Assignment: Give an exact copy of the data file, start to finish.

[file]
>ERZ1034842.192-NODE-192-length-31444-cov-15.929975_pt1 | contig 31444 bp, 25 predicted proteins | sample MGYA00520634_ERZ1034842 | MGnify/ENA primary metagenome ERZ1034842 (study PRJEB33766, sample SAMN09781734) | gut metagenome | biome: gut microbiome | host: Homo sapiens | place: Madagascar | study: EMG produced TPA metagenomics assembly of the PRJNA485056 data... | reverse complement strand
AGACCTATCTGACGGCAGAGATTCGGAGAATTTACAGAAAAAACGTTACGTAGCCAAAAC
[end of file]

>ERZ1034842.192-NODE-192-length-31444-cov-15.929975_pt1 | contig 31444 bp, 25 predicted proteins | sample MGYA00520634_ERZ1034842 | MGnify/ENA primary metagenome ERZ1034842 (study PRJEB33766, sample SAMN09781734) | gut metagenome | biome: gut microbiome | host: Homo sapiens | place: Madagascar | study: EMG produced TPA metagenomics assembly of the PRJNA485056 data... | reverse complement strand
AGACCTATCTGACGGCAGAGATTCGGAGAATTTACAGAAAAAACGTTACGTAGCCAAAAC